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Update Then Forget

5y
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How to Be Oversurprised

5y
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How to Disentangle the Past and the Future

5y
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Point-Based Value Iteration

6y
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Internal Availability

6y
2 min read
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The Bayesian Agent

6y
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Reinforcement, Preference and Utility

6y
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Reinforcement Learning: A Non-Standard Introduction (Part 2)

6y
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Reinforcement Learning: A Non-Standard Introduction (Part 1)

6y
2 min read
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19

The Perception-Action Cycle

6y
1 min read
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12

Recent Comments

It seems that your research is coming around to some concepts that are at the basis of mine. Namely, that noise in an optimization process is a constraint on the process, and that the resulting constrained optimization process avoids the nasty properties you describe.

Feel free to contact me if you...(read more)

This is not unlike Neyman-Pearson theory. Surely this will run into the same trouble with more than 2 possible actions.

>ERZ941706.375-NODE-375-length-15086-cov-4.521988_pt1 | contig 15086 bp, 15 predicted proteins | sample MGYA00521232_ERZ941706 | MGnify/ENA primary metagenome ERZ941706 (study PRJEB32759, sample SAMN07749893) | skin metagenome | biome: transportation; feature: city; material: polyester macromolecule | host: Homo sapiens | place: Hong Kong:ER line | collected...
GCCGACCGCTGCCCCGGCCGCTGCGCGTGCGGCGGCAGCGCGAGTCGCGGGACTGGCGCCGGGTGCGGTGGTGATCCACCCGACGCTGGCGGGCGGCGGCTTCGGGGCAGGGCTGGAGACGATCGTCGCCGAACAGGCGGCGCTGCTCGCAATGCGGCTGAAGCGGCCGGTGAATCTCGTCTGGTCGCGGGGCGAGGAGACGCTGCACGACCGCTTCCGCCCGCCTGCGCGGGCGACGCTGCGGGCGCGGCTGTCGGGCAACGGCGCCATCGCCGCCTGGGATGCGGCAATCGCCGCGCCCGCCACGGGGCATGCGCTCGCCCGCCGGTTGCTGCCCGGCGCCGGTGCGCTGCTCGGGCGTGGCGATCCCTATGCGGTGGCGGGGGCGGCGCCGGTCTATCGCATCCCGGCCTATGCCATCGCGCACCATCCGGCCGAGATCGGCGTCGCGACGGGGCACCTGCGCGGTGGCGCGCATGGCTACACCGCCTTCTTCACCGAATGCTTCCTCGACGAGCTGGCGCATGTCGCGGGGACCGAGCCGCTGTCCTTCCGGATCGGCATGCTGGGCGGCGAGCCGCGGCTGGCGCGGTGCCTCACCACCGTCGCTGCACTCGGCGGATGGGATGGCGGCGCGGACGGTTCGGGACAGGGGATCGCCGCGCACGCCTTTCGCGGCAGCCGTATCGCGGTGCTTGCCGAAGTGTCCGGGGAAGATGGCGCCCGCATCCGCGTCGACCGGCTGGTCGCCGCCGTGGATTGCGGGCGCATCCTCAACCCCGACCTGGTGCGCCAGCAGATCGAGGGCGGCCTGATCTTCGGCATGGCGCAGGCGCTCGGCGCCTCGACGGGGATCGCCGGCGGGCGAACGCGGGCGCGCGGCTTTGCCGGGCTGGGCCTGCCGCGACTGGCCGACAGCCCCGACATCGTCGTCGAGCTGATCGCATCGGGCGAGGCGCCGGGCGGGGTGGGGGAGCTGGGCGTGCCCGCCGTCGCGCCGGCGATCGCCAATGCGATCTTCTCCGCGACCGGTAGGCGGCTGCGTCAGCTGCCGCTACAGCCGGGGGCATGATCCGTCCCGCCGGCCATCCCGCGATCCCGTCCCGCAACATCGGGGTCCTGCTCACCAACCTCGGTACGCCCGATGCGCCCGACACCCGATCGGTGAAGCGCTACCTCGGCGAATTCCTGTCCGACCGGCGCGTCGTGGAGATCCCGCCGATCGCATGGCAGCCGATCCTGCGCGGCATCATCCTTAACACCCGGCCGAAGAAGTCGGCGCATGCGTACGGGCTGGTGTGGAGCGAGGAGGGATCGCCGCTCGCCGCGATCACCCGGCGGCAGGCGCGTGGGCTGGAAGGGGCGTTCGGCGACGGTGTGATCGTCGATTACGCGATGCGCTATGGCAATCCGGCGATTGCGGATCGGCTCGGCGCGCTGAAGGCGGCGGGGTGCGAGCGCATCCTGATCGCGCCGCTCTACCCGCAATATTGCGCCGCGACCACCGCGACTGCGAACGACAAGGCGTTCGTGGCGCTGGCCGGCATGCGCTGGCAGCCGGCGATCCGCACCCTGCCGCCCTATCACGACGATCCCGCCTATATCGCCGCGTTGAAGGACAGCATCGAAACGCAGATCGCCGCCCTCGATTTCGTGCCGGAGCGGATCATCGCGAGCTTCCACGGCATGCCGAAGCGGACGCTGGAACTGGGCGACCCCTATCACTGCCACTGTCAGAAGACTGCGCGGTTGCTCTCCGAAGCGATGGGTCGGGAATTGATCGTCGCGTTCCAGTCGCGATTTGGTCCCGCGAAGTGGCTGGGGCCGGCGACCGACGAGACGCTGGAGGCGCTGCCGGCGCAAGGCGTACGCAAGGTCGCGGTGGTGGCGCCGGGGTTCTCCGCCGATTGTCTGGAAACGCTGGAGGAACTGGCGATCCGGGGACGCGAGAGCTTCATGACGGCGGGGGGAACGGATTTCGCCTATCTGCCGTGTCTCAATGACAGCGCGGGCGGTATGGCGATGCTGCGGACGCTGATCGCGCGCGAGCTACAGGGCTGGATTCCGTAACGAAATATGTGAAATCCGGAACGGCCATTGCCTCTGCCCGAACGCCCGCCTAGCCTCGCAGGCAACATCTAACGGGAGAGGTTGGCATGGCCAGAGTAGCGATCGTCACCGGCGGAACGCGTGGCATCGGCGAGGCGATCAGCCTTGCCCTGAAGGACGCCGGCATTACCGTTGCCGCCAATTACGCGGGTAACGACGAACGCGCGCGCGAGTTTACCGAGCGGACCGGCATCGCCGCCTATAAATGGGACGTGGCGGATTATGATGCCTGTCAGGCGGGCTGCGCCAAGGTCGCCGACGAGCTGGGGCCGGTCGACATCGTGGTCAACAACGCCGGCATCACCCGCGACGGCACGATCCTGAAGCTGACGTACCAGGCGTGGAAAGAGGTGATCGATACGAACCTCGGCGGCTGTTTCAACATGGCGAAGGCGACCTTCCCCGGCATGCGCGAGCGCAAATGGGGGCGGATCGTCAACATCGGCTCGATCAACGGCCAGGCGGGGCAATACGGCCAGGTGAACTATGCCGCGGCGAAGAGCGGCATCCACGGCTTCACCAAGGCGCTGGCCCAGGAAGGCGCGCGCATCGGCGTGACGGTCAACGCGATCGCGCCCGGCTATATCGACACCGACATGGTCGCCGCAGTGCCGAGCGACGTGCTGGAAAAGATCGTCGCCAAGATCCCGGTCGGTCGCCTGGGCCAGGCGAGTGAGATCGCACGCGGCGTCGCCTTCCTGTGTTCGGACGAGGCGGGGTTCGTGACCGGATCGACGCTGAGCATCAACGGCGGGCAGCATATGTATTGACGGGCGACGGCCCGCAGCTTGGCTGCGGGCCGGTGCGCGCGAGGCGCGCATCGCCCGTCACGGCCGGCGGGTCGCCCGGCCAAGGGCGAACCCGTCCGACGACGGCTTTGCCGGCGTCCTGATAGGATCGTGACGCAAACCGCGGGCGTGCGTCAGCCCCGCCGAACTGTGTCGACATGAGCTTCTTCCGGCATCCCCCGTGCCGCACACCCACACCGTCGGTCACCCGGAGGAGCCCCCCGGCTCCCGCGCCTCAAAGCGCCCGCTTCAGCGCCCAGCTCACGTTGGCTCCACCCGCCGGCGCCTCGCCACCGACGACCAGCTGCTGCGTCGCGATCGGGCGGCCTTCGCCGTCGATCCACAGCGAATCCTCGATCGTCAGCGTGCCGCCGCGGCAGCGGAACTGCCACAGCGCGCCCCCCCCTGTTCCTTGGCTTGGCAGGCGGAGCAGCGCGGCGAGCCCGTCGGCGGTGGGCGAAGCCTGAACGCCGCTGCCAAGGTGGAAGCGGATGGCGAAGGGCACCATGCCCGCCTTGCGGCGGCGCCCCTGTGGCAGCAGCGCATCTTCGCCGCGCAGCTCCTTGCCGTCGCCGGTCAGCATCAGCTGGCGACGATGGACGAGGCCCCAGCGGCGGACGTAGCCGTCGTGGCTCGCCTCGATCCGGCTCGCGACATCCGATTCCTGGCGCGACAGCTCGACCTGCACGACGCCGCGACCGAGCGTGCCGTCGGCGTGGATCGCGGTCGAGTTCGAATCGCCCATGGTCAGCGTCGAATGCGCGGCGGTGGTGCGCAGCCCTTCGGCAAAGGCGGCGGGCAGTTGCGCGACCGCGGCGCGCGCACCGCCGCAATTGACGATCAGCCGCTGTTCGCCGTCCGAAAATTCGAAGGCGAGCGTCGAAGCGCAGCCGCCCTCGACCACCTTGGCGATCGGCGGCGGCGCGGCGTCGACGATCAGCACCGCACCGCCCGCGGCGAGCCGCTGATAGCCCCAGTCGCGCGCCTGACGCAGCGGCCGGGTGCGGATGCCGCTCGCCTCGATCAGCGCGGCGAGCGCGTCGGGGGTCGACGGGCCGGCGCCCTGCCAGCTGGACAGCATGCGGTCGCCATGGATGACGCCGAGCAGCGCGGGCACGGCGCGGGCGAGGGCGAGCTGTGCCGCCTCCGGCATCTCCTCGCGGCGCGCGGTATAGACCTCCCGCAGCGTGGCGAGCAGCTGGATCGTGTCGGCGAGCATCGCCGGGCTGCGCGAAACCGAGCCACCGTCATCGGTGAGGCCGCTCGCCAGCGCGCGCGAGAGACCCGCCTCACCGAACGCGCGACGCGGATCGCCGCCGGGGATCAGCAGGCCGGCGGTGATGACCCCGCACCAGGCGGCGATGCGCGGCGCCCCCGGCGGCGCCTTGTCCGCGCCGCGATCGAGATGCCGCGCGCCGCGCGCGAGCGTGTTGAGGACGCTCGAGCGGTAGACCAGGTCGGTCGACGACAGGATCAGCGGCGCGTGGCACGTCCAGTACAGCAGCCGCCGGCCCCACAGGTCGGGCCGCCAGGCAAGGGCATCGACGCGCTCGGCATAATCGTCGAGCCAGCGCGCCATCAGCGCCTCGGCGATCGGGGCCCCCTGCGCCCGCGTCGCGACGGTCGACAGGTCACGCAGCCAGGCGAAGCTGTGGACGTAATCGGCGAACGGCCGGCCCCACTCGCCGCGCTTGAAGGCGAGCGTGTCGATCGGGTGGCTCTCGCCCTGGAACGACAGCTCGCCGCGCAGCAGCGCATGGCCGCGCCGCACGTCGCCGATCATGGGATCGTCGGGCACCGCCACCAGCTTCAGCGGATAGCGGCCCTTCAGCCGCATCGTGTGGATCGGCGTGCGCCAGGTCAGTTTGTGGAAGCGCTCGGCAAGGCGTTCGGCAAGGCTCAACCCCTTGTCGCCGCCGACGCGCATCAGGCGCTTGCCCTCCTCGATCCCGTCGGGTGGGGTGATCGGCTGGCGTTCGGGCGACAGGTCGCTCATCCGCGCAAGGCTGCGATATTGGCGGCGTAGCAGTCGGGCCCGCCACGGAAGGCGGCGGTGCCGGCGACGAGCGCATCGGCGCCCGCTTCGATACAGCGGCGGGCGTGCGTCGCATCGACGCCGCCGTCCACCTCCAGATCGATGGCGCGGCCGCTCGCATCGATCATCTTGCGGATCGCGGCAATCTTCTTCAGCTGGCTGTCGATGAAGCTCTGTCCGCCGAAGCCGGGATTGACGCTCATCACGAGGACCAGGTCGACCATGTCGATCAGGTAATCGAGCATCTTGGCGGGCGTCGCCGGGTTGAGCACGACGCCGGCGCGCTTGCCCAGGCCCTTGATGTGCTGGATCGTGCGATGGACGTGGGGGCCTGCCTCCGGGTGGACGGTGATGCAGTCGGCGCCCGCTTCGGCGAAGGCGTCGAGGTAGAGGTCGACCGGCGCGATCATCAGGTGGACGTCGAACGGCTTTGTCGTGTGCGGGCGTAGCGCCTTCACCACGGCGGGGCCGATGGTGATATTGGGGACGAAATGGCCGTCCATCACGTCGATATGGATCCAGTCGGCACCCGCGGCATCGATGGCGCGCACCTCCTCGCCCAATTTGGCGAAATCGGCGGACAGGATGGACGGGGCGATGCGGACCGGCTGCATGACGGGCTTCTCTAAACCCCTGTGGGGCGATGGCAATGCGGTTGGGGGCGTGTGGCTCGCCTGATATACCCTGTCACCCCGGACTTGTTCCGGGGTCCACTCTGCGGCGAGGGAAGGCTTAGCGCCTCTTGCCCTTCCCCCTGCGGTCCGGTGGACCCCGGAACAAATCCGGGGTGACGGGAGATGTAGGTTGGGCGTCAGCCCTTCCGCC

Our research group and collaborators, foremost Daniel Polani, have been studying this for many years now. Polani calls an essentially identical concept [empowerment](http://homepages.stca.herts.ac.uk/~comqdp1/publications/files/cec2005_klyubin_polani_nehaniv.pdf). These guys are welcome to the party...(read more)

You have a good and correct point, but it has nothing to do with your question.

> a machine can never halt after achieving its goal because it cannot know with full certainty whether it has achieved its goal

This is a misunderstanding of how such a machine might work.

To verify that it completed ...(read more)

> The "world state" of ASH is in fact an "information state" of p("heads")>SOME_THRESHOLD

Actually, I meant p("heads") = 0.999 or something.

> (C), if I'm following you, maps roughly to the English phrase "I know for absolutely certain that the coin is almost surely heads".

No, I meant: "I know f...(read more)

I probably need to write a top-level post to explain this adequately, but in a nutshell:

I've tossed a coin. Now we can say that the world is in one of two states: "heads" and "tails". This view is consistent with any information state. The information state (A) of maximal ignorance is a uniform di...(read more)

To clarify further: likelihood is a relative quantity, like speed - it only has meaning relative to a specific frame of reference.

If you're judging my calibration, the proper frame of reference is what I knew at the time of prediction. I didn't know what the result of the fencing match would be, b...(read more)

This is perhaps not the best description of actualism, but I see your point. Actualists would disagree with this part of my comment:

> If I believed that "you will win" (no probability qualifier), then in the many universes where you didn't I'm in Bayes Hell.

on the grounds that those other univer...(read more)

we've already seen [...] or [...] in advance

Does this answer your question?

Predictions are justified not by becoming a reality, but by the likelihood of their becoming a reality [1]. When this likelihood is hard to estimate, we can take their becoming a reality as weak evidence that the likelihood is high. But in the end, after counting all the evidence, it's really only t...(read more)